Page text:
After watching Newcastle United draw 1-1 with Brighton, Eddie Howe was soon officially confirmed as the club’s new manager. Since the Saudi-backed takeover of Newcastle last month, there had been much speculation over who would replace Steve Bruce at the helm. Despite flirting with Unai Emery, Newcastle have ultimately been forced to settle for Howe, who returns to management for the first time since leaving Bournemouth in the summer of 2020.
It’s a strange situation for Howe to arrive to after the club’s very public courting of Emery. The Villarreal coach was seen as the ideal man to lead the team into this new era, but it’s understood that Emery became unhappy with the way Newcastle were going about things, and there appeared to be a lack of strategy at the top level at the club. That caused the former Arsenal boss to get cold feet, staying in Spain and rejecting Newcastle’s advances.
And so, Howe received the call, and he’ll have to quickly put out of his head any doubts about the owners’ faith in him. It’s clear that the English coach has been waiting for the right opportunity since leaving Bournemouth, and Newcastle’s newfound financial muscle should help him build a squad capable of challenging in the top half of the Premier League and becoming more favourable in the English Premier League odds from Betfair.
Of course, the first challenge will be making sure Newcastle stay in the top flight. At the time of writing, they have failed to win any of their first 11 Premier League games of the season, and Howe’s first job will be to instill a winning mentality at the club.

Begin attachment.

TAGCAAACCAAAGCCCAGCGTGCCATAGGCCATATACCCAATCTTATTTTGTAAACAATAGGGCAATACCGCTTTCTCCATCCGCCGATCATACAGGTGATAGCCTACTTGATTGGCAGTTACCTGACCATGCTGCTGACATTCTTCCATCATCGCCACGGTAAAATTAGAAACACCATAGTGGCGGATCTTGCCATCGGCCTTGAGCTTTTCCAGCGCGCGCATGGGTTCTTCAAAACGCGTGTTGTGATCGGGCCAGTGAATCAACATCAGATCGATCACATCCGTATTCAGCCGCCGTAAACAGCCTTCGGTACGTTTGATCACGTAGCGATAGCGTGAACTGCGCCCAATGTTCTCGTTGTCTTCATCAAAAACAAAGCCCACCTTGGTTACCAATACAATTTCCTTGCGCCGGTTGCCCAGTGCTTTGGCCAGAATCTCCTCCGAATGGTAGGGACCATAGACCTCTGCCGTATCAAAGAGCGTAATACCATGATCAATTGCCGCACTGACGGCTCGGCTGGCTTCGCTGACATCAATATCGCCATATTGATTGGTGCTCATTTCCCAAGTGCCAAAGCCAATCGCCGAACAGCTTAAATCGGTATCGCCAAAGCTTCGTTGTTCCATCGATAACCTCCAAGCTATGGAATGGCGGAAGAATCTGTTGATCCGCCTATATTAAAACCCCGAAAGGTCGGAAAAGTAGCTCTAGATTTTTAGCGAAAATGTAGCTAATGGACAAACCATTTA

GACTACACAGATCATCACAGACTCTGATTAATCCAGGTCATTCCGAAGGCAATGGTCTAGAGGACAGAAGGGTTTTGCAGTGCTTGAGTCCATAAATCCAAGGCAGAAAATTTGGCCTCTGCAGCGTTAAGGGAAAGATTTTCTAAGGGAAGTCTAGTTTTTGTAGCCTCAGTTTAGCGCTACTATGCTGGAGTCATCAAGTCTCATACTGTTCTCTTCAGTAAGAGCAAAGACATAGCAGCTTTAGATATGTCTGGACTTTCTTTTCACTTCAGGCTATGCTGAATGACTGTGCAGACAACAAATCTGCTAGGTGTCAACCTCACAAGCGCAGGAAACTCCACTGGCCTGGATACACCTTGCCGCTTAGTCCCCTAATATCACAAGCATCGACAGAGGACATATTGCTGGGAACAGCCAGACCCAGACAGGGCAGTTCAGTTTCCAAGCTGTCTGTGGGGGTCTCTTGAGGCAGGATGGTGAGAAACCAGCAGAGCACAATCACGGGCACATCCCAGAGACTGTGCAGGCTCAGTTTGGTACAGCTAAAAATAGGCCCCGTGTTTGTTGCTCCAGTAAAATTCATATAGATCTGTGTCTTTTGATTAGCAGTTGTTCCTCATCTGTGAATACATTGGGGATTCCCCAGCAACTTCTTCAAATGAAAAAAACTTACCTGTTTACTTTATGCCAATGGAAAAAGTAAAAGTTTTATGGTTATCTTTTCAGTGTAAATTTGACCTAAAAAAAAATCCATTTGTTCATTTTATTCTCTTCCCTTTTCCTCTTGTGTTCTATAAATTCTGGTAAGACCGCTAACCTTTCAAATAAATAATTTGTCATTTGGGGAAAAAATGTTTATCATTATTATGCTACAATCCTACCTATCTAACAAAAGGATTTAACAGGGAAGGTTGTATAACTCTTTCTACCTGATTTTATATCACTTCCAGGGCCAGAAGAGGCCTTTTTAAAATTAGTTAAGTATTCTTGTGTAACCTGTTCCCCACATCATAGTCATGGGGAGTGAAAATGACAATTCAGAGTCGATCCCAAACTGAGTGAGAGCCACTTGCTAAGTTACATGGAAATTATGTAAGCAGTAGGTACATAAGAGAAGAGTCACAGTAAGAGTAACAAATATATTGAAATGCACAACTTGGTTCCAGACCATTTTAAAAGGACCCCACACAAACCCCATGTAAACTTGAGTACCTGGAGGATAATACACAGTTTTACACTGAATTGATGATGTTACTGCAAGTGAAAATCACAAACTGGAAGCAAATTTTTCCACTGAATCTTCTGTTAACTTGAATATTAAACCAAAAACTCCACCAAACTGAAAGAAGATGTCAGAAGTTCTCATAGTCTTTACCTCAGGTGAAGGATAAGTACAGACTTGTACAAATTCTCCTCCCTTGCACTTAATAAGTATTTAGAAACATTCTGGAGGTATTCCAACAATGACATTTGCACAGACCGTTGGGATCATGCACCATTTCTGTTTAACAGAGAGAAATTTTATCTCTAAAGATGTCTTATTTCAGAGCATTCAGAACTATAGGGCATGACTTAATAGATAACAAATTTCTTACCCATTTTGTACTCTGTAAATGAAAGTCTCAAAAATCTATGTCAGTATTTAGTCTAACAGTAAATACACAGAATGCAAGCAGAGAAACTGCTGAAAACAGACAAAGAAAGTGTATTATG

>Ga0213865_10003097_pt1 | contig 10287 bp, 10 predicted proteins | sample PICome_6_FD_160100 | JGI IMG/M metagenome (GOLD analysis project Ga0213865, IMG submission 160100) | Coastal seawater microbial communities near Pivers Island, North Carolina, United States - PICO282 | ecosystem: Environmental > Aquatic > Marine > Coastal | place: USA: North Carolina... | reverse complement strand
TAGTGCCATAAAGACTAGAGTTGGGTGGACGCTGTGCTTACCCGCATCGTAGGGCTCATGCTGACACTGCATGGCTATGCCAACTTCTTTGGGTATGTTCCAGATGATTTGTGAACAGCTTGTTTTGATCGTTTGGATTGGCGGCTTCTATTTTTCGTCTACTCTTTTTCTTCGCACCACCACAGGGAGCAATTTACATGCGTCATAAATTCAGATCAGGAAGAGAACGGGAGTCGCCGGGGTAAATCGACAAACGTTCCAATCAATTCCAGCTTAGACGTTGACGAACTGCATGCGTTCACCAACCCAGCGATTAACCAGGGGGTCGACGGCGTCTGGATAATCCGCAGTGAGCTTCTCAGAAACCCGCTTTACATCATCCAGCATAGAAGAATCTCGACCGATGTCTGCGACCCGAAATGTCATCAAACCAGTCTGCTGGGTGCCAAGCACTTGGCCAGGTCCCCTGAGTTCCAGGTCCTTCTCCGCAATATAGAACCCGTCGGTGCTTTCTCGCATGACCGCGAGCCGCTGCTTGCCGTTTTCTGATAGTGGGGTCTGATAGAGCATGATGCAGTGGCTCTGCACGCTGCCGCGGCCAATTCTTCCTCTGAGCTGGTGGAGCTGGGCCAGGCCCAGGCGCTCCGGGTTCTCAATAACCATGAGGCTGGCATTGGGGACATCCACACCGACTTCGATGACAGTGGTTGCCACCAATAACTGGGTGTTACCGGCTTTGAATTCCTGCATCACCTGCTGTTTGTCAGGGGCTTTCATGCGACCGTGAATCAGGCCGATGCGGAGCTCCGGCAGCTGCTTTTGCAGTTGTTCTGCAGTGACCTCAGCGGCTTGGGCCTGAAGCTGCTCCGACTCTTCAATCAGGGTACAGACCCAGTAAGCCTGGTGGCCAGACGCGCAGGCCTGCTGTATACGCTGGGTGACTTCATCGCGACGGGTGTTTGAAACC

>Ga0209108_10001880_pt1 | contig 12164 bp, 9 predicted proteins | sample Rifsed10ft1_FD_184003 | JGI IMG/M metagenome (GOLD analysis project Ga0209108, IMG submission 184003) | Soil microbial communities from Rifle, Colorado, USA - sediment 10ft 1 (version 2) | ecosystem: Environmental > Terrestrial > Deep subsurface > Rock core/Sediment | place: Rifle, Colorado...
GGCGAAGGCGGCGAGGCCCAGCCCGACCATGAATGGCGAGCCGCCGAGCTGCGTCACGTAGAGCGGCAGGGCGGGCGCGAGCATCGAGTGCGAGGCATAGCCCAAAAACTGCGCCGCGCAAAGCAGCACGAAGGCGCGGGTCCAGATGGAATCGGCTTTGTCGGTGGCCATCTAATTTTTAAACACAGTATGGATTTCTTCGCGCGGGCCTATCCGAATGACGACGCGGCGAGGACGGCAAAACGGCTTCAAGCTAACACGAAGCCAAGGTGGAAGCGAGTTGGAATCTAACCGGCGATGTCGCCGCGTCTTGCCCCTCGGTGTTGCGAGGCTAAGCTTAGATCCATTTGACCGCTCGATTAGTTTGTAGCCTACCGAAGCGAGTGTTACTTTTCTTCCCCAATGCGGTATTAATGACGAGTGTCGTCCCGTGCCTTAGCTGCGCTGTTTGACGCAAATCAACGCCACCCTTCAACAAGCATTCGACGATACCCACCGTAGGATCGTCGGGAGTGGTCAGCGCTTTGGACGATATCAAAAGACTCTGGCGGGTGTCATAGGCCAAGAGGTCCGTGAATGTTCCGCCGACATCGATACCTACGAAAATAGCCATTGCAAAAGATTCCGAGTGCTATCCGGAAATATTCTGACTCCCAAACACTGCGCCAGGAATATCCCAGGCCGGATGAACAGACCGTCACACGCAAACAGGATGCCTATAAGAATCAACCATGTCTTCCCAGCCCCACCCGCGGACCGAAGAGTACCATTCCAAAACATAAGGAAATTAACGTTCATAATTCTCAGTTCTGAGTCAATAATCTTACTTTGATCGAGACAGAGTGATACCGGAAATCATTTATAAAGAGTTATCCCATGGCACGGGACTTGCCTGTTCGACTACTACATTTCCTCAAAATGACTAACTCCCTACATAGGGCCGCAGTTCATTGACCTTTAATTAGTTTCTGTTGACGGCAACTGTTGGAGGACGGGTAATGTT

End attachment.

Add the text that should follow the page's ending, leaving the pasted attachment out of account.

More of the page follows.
It’s understandable that there are doubts surrounding Howe’s suitability for the job. His Bournemouth team that got relegated from the Premier League in the 2019-20 season showed little in the way of defensive solidity, something Newcastle crave greatly, having failed to keep a single clean sheet all season. In the end, Bournemouth’s relegation was pretty weak, and there was a sense that Howe lost his ability to motivate the players.
However, in all this there has been a tendency to focus on the negatives of that final campaign on the south coast and ignore the sensational job Howe did in leading Bournemouth up the divisions and establishing them as a Premier League outfit for five successive seasons. Not only that, but he did it all by playing an exciting, attractive brand of football, providing plenty of entertainment along the way.
Those who have played under Howe will speak of his man-management qualities, and it’s clear that Newcastle need someone to bring the team together and create a cohesive unit. Howe is just about as hard-working a coach as you can get, and there’s no doubt that he will have a clear plan of how he wants this team to grow and develop.
In the hysteria of Newcastle’s takeover, with names like Antonio Conte and Erik ten Hag being bandied around as potential replacements for Bruce, many fans perhaps lost perspective. If Newcastle are to grow in stature and challenge for honours at the highest level, it will be a long process, and Howe is the kind of manager who you can envisage leading the club for many years.
His first challenge is to keep them in the Premier League, and the January transfer window will be crucial. After that, you can bet that Howe will have eyes on the top half, Europe, the Champions League, and eventually the Premier League title. Newcastle fans will need to demonstrate patience and back their coach. Rome wasn’t built in a day.